$30,026.71 unexpended from the loan that had been authorized by the court. In that report he said 'that upon consultation with all parties interested, and with persons of sound discretion and without interest, it is thought best to construct on the north one hundred feet of lot six, fronting on the alley north of Randolph street, and being the north end of Randolph street lot, a public hall. There are no halls of the character intended to be built north of 22d street and east of the south branch of the Chicago river, and the large number of conventions, meeting, concerts, readings, and other assemblages of a like character requires proper accommodations. The ground proposed to be used is useless for almost any other purpose, but is a source of large expense. The ground is eighty feet wide by one hundred feet deep, and a hall with seating room for fifteen to eighteen hundred people can be built at a cost of about $50,000, from which an annual income of $10,000, at least, can be realized. An entrance can be made through the Clark street building, and the basement thereunder will rent for the purposes of an eating-house at a fair rent. All the property belonging to said estate is liable to the dower right of Mrs, Jane C. Kingsbury, of one-third of the net income thereof, and to the dower right of Mrs. Eva Lawrence, of two-ninths of said net income.' This report was examined, approved, and recorded.
On the 3d of March, 1873, the guardian presented another petition to the county court, showing that he had used $68,643.80 out of the above loan in paying off old mortgages on the minor's estate, leaving a balance of $126,002.58, which he estimated would all or nearly all be required in the construction of buildings then being erected on the Randolph-Street front of lot 6 in block 35, and the building on that part of lot 5, in the same block, owned by the minor. His petition also showed that the rear part of lot 6 had upon it, before the fire of 1871, a public hall or theater; and that upon careful consideration, and after consultation with judicious, competent persons, it was best for the estate to erect a public hall upon the rear of that lot, having its front on Clark street, and to be used for concerts, lectures, readings, etc. It
further appeared that, in addition to the old mortgages previously described, there were two other incumbrances that were either in whole or in part charges upon the estate of the infant, and which amounted to $15,000 and interest; and that the money in his hands, of the former loan, would be needed for the buildings on lot 6, and more was needed to erect the building on the rear of that lot and to pay off said incumbrances. His petition showed 'that the entire estate of the said Henry W. Kingsbury consists of real estate, nearly all situate in the city of Chicago, and the only revenue and income of said estate to meet the various charges and incumbrances upon it and its expenses and taxation must be derived from the rental of said real estate; that no revenue can, in his judgment, and that of judicious persons with whom he has consulted, be derived from the said rear portion of said lot 6 unless the same be improved; that the said premises have heretofore, as thus improved, been largely productive and profitable until the said improvements were destroyed by fire, and it is believed that, if judiciously built upon, as proposed, they would be again equally productive and profitable, if not more so.' He therefore asked authority to negotiate an additional loan of $75,000 in gold coin or the equivalent thereof in paper currency of the United States, paying usual and reasonable commissions and brokerage therefor, upon such terms and for such time as the court would approve and the law allowed, and to secure the same by mortgage upon certain described premises.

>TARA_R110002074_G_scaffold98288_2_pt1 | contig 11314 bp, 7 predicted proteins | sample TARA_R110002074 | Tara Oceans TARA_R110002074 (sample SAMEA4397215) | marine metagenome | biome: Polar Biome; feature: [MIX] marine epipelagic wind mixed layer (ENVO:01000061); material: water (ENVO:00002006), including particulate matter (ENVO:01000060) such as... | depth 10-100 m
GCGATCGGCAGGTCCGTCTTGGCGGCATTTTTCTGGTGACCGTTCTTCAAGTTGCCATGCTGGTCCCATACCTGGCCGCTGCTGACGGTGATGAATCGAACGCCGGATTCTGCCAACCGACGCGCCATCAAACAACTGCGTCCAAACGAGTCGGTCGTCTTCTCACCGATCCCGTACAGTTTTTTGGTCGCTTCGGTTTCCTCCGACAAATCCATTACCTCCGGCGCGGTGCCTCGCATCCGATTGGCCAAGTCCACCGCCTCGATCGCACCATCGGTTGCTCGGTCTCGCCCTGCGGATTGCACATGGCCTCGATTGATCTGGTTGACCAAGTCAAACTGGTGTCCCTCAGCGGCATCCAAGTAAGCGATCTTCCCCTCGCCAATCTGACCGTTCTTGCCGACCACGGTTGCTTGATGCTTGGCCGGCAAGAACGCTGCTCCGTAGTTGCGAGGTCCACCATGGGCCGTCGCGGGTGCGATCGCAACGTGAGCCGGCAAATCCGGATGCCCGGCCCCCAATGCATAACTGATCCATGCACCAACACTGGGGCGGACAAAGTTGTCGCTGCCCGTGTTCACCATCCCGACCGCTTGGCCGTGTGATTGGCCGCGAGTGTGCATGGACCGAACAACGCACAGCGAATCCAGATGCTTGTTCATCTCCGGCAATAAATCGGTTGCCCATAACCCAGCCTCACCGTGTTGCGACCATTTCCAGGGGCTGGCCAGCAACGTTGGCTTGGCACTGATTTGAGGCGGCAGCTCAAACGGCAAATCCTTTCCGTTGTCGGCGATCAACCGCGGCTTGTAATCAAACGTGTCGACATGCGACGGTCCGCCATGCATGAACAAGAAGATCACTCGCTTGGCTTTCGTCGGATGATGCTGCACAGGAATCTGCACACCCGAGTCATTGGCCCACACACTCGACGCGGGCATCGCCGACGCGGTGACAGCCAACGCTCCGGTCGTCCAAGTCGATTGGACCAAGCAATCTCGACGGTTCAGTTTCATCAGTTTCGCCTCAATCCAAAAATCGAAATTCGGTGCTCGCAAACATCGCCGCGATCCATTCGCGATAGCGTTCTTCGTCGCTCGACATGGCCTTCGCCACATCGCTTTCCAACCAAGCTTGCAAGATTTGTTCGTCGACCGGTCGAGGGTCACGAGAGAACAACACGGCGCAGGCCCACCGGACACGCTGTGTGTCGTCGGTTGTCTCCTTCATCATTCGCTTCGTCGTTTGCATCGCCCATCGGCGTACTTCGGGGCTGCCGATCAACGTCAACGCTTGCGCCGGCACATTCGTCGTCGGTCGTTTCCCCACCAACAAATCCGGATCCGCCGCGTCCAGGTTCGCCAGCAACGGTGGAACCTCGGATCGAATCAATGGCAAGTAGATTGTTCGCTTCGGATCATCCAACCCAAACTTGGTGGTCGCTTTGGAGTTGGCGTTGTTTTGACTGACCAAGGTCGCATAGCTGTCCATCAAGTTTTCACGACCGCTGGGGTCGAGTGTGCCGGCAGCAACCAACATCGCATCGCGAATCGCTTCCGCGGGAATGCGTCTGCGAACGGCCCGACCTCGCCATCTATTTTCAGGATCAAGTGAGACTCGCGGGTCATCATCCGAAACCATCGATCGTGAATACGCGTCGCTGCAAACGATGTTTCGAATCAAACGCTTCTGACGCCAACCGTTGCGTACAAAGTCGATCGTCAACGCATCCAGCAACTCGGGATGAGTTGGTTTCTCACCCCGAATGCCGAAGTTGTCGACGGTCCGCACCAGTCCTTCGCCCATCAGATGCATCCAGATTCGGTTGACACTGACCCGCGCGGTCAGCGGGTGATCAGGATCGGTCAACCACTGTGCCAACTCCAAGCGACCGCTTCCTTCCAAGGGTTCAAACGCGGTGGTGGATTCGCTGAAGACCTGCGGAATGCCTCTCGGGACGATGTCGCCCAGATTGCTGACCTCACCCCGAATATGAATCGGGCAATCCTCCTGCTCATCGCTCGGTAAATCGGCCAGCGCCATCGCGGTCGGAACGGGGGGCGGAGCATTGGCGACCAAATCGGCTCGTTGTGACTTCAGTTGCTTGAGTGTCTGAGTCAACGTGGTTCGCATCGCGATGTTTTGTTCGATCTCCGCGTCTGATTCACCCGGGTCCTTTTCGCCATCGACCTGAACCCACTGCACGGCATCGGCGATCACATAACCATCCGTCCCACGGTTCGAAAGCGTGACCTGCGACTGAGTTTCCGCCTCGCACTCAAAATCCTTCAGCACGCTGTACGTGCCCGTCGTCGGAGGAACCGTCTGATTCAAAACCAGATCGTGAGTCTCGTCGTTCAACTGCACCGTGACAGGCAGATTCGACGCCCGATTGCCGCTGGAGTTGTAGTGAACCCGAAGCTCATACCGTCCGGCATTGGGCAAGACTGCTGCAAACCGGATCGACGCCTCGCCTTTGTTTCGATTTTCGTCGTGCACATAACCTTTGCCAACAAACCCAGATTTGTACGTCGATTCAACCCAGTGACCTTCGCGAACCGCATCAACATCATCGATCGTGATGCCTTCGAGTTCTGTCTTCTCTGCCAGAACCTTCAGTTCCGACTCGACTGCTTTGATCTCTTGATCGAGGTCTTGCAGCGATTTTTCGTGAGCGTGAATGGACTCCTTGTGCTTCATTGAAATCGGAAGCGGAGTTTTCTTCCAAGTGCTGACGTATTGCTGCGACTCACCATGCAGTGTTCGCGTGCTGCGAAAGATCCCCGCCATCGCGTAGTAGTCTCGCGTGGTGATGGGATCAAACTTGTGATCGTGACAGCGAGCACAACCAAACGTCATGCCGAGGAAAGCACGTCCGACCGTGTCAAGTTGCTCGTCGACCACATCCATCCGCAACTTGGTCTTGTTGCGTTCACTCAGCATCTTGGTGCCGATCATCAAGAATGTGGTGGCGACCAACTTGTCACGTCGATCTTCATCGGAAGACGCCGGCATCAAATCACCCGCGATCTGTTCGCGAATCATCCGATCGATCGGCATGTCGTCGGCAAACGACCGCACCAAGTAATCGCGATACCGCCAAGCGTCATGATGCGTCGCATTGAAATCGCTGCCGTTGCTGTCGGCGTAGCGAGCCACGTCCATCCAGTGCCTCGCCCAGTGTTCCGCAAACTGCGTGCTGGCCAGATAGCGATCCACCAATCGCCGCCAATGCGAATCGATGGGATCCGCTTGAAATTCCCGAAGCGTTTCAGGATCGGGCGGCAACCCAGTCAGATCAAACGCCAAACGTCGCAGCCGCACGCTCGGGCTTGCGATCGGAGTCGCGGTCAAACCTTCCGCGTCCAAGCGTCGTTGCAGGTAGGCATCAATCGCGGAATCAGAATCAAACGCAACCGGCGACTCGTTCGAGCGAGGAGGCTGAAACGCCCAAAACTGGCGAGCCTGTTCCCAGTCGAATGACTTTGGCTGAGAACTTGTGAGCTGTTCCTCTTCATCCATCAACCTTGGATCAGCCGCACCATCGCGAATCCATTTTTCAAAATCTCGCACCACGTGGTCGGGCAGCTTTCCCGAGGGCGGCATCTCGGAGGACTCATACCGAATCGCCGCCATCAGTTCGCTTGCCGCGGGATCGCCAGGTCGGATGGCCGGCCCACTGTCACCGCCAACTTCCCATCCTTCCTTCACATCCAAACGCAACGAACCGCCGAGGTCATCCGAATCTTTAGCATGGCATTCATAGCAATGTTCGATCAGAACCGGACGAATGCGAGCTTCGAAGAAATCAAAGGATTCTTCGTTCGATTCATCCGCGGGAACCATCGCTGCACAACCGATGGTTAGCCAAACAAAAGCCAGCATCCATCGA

The prayer of that petition was also granted, and an order was made authorizing a further loan of $75,000 in gold coin, or its equivalent in paper currency, upon the terms stated in the petition. Under this order the mortgage of April 1, 1873, was executed to secure the payment of $70,000 in gold coin borrowed by the guardian from the mortgage company, and for which amount the guardian gave his bond maturing April 1, 1883, payable with interest (evidenced by coupons signed by him as guardian) at the rate of 9 per cent. per annum, payable half-yearly in like coin, until the principal sum was fully paid. This mortgage does not seem to have been formally
presented to the court for examination, but the fact of its execution was brought to its attention in the guardian's reports from time to time of the condition of the estate, and was recognized.
On the 12th of October, 1876, the guardian, who at that time was Herman G. Powers, presented to the county court a petition showing a large...